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REvil Ransomware Returns: Who’s At Stake? - Talion

The REvil ransomware threat group was dismantled by Russian authorities mid-January 2022, but recent activity has shown a potential reappearance.

From changes in ransomware samples to reactivated pages on the dark web, there is no denying that development is occurring.

But are REvil back to business or is this simply part of a new operation?

The Root Of All REvil

REvil, short for Ransomware Evil, was first identified in April 2019 and has since become one of the most aggressive and prolific ransomware-as-a-service gangs active on the dark web. Attributed to the Russia-based group Gold Southfield, known for its financially motivated attacks, it’s one of the earliest groups to deliver double extortion tactics, which is now progressing into triple extortion as hackers go to extreme lengths to ensure pay out.

In the past year, you may have seen REvil in the headlines after two major high-profile attacks:

REvil was supposedly shut down in January, after the Russian authorities dismantled the crime group and charged several of its members, but now there are suggestions of return after almost 6 months of inactivity.


Is REvil Ransomware Really Back?

There have been multiple indications of REvil returning to the cyber landscape – everything from changes to source code, to reactivated pages on the dark web.

Security researchers have identified new ransomware samples that, after analysis, they believe indicate the developer has access to REvil’s source code, signaling the threat group’s return.

“The identification of multiple samples with varying modifications in such a short period of time and the lack of an official new version indicates that REvil is under heavy active development once again.”

Cybersecurity firm Avast have also disclosed that they’d blocked a ransomware sample in the wild that looked like a REvil variant, only a week after REvil’s data leak site in the TOR network was redirected to a new host on April 20th. The changes to these samples were dissected by Avast to reveal updates to its string decryption logic, the configuration storage location and the hard-coded public keys, as well as the TOR domains displayed in the ransom note.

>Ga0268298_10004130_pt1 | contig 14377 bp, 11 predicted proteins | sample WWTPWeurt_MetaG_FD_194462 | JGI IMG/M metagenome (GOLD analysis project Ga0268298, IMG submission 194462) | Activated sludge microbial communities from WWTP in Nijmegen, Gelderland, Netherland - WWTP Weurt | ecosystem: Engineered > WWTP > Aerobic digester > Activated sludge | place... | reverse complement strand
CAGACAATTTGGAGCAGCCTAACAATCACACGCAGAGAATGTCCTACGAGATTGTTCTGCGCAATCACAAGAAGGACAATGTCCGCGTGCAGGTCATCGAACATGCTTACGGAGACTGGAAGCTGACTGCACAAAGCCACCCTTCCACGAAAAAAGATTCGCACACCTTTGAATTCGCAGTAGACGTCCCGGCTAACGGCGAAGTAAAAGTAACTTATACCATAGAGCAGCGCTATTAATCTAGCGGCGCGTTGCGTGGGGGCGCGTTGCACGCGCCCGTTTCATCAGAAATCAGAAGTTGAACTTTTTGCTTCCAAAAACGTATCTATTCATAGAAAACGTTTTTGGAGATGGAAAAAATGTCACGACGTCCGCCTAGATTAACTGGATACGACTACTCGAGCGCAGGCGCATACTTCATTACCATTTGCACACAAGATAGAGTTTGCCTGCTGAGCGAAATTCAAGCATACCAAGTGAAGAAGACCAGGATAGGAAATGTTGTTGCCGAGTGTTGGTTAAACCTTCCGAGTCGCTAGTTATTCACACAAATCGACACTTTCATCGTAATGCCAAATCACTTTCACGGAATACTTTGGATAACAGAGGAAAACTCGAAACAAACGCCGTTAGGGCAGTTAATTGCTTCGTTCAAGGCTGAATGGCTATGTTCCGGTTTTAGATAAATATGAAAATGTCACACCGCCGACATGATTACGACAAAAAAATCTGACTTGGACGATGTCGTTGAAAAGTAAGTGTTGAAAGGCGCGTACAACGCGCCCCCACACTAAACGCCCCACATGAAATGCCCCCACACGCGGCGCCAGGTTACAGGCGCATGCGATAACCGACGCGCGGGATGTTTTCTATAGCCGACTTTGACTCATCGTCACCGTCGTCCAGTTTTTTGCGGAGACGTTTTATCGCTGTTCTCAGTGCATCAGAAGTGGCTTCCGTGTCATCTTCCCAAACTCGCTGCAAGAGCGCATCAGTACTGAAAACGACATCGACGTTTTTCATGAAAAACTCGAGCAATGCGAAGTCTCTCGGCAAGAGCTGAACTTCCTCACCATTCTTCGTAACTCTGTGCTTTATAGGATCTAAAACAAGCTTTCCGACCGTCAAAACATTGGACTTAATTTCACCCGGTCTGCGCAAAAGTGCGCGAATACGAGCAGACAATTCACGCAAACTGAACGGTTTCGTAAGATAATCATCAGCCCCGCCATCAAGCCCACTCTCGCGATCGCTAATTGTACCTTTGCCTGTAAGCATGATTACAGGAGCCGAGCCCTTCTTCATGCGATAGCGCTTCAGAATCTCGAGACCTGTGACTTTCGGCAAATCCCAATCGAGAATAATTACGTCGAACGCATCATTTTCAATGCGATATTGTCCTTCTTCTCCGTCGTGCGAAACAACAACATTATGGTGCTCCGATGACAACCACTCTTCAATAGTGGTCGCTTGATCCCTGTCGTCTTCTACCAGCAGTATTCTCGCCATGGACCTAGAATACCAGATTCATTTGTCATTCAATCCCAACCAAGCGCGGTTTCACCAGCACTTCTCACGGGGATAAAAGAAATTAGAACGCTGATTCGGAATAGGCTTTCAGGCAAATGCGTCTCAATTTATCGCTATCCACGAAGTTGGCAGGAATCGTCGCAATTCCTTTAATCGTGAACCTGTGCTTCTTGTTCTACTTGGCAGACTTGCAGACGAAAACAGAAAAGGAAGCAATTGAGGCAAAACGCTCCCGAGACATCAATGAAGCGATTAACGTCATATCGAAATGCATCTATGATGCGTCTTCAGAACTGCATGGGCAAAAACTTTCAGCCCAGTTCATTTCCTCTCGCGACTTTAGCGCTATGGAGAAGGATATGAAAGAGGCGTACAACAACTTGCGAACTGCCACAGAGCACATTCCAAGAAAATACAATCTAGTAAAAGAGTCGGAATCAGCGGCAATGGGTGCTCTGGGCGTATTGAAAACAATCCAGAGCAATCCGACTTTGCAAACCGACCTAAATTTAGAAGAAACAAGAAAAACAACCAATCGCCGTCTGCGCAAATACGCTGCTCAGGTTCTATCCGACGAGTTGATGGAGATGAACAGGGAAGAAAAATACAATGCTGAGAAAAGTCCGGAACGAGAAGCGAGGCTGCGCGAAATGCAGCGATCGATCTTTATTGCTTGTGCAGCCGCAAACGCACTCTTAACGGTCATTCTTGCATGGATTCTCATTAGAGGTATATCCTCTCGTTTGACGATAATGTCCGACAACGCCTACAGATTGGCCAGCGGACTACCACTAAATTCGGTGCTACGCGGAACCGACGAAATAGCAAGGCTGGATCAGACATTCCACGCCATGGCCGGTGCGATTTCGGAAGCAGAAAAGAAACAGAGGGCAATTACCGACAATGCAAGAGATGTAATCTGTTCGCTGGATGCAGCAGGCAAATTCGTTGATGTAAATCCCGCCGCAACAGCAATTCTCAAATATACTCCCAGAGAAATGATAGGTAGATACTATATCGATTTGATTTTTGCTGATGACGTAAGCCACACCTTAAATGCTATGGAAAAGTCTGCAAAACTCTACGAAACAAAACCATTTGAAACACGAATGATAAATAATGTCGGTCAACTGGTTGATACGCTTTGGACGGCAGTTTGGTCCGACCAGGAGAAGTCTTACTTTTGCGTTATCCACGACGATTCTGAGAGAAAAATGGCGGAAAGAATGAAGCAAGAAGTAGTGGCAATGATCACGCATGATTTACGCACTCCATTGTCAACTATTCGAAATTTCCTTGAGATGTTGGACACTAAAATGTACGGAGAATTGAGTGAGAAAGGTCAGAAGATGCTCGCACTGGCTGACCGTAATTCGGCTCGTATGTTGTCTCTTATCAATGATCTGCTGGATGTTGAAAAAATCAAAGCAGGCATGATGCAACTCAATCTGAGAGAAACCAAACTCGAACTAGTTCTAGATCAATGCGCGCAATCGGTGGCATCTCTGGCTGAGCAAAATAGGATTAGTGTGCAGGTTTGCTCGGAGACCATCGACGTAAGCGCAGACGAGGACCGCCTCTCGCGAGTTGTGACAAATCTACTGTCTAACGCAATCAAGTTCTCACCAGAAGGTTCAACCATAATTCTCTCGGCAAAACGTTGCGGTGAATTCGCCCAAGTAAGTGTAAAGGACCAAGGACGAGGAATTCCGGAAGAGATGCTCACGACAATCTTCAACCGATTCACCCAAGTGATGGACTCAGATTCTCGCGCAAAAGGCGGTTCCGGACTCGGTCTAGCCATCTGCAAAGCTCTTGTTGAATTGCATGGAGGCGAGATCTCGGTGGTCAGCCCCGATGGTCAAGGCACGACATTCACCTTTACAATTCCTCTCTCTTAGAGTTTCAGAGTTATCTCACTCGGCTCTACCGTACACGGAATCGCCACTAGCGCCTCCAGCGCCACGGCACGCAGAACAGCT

Not only have new and updated ransomware samples been updated, but the page on the dark web with information about victims of cyber-attacks, known as Happy Blog, has been reactivated, with two new notable changes:

  • Oil India – they suffered a ransomware attack on 10th April by an unknown threat group which demanded a $7.9 million ransom, and the site features a few of the company’s internal documents
  • Recruitment page – promises hackers an 80/20 split on ransom payments if they were to join, appearing suspiciously similar to the tactics the gang were using before they were taken down by the FSB

With these subtle yet significant modifications to samples and the dark web, organisations must stay on high alert. Could REvil be preparing to strike again? And would they side with Russia in the current conflict alongside Conti? There could be some rebellious retaliation attacks on our hands.

Is It REvil Or Is It Trying To Be REvil?

Experts are currently divided on whether REvil has truly returned, raising more questions than it does answers. Security researchers have noted that “it is not uncommon for today’s cyber extortion groups to disappear and re-emerge in other forms or rebrand” – perhaps the return of REvil is simply another blip in their extending timeline.

However, it is interesting that the same site is being re-used, with both old and new victims of REvil displayed, and it could be that someone is trying to use the REvil reputation without being connected to the original group. Does this show that REvil ransomware is becoming a jump-on-the-wagon scheme where aspiring hackers can showcase their skills? What would this mean for victimised organisations? Is it a never-ending hacker chase?

With this in mind, a Senior Cybersecurity Expert has suggested that the chase may really be on:

“The return may have been facilitated by Russian law enforcement to entrap other members of REvil’s former operation.”

The FSB could indeed be luring in other cybercriminals, since traditional methods like investigative research have become less effective, relying on hackers making mistakes. Although, with more and more new victims being posted to the site, it appears less likely that this is the case.

Whether REvil ransomware has returned or not, organisations must be aware of the repercussions of an unpredictable cyber landscape – no one knows what is around the corner.

Researchers are keeping an eye on REvil activity over the coming weeks and months to further interpret what is happening, and for now all we can do is stay on high alert.

Read our Top 8 Ransomware Mitigation Tactics to refresh yourself on key security practices.

Discover more about our #RansomAware campaign.

Any questions?

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